Installing Lotus Notes in BYOD environment

We are in the early planning stages of implementing a BYOD (Bring Your Own Device) solution and are fleshing out some potential issues.

We currently use Lotus Notes and one question presented was "How are we going to install Notes on these devices)?". We aren't worried about email on tablets or phones, but if a user decides to use a MacBook or a Windows laptop, is it even possible to install Notes without the user actually being on the network to communicate to the Domino server?

We don't have SCCM or anything like that yet, but other than giving every single user VPN (which is not an option) I am unaware of any other method out there.

I figured I would run it by you guys anyways.

Thanks in advance.
ErikDorrAsked:
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Hans Holt, Ph.D.Connect With a Mentor Senior System ConsultantCommented:
Notes clients on the internet can access your Domino server if your port 1352 is open in the firewall.
The Domino server must be set up to use encryption on the network connection to gain best security.
The installation of the Notes client should use local encryption on all databases.
When a user is no longer wanted on the server - put his name in a Deny Access group.

Only people with Notes ID files from your company can access your Domino server.


I think the biggest problem is when someone leaves the company - how do you secure that all data on the local device is destroyed?
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Steve KnightIT ConsultancyCommented:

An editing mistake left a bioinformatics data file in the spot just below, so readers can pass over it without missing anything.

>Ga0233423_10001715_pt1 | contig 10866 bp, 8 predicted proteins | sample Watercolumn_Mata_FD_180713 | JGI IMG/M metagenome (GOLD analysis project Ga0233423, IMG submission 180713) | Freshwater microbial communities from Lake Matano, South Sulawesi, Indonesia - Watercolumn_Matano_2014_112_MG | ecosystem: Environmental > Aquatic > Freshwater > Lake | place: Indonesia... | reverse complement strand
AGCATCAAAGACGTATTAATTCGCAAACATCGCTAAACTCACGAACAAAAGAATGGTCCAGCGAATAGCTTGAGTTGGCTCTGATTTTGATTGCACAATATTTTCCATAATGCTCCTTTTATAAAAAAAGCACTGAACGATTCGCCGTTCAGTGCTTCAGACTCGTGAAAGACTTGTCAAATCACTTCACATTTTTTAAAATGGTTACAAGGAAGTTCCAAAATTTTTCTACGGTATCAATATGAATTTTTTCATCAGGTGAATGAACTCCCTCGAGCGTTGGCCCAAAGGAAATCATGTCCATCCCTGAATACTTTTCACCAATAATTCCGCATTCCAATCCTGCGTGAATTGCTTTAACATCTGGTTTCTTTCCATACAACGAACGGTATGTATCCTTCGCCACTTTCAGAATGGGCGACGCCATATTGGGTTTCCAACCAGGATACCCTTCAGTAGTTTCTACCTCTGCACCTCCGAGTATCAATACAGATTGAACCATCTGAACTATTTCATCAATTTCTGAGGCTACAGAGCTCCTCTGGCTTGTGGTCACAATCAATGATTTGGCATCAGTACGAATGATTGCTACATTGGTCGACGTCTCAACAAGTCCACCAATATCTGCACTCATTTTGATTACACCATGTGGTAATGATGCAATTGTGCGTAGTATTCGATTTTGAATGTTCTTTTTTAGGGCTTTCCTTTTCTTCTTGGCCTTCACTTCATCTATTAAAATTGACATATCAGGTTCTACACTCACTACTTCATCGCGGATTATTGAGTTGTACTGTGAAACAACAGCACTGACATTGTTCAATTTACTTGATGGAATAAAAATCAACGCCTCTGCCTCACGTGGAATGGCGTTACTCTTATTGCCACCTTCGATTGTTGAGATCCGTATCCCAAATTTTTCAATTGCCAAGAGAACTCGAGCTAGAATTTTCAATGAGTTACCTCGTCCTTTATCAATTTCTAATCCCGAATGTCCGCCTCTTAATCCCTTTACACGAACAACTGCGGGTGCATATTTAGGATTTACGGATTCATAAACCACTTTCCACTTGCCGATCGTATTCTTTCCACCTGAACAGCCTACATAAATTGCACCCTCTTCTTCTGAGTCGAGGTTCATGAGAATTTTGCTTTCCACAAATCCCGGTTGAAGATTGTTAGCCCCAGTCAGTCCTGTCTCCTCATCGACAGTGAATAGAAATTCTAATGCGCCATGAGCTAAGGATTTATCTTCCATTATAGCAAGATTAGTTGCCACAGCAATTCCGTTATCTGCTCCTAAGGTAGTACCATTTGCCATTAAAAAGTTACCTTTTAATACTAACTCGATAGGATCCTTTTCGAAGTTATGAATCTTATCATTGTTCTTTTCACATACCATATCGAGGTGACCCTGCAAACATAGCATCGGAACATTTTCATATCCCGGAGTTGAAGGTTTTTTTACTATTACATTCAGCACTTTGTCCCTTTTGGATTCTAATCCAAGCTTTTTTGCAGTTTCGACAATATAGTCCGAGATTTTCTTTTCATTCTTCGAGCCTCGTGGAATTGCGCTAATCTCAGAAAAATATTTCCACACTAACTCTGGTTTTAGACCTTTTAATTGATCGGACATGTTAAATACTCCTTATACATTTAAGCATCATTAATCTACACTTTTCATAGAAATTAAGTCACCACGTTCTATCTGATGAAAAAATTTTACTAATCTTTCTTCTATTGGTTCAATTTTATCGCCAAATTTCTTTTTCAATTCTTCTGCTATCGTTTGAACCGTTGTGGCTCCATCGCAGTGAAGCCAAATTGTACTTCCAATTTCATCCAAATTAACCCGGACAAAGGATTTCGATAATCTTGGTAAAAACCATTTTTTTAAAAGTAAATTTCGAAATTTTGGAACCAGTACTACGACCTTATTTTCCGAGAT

I would do as above with 1352 open depending upon the specifics of the situation, or look at a simple for the users SSL VPN, and/or remote desktop solution where their device is only used as access into your own provided virtual desktop with company apps on.

Also you could consider using iNotes for the emails, and/or the Notes browser plugin to provide access to notes apps.

Will all be "fun" dealing with the random client machines, lack of rights, and on the other hand users running everything with full admin rights on unprotected machines directlt on the net.  Unknown quanitity on virus checkers, their kids playing games and downloading dodgy stuff on the same machine your business is advertised from ...

Can work well or not depends on the users!

Steve
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captainCommented:
It depends whether you are using a web facing Domino server for this or not.

Traditionally you have business owned machines using VPN tunnels to connect to internal mail servers. I would not do this on BYOD devices as it requires again more local config that when the employe leaves gives cause for concern about how to restrict or remove this.

A web facing Domino server in a DMZ was the simplest solution for us. Either for iNotes or for clients. The latter requires a client to be installed but this is fine.

I have done this on the BYODs for a few staff, we just used the policy that replication to local copies for any laptops (Mac or PC) was disabled, so they could only use our DMZ mail server to connect to with their client live rather than having a local copy. They have a local ID file but as it has been said, you simply Deny access via Names.nsf once they leave.

You will never be able to completely mitigate security with any mobile users, but for our tablets and phones Lotus Traveler works fine (we only have Apple mobile users) and the BYOD laptops have to live with no local replica as the price but with broadband being everywhere this has yet to be an issue.
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Hans Holt, Ph.D.Senior System ConsultantCommented:
Well - To me - Lotus Notes/Domino on the internet is much simpler than any VPN.

With Notes you use ID files which is your encryption key to secure communication between the client and the server.
You do not depend on any other security software.
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ErikDorrAuthor Commented:
These have all been fantastic responses. I appreciate the time.
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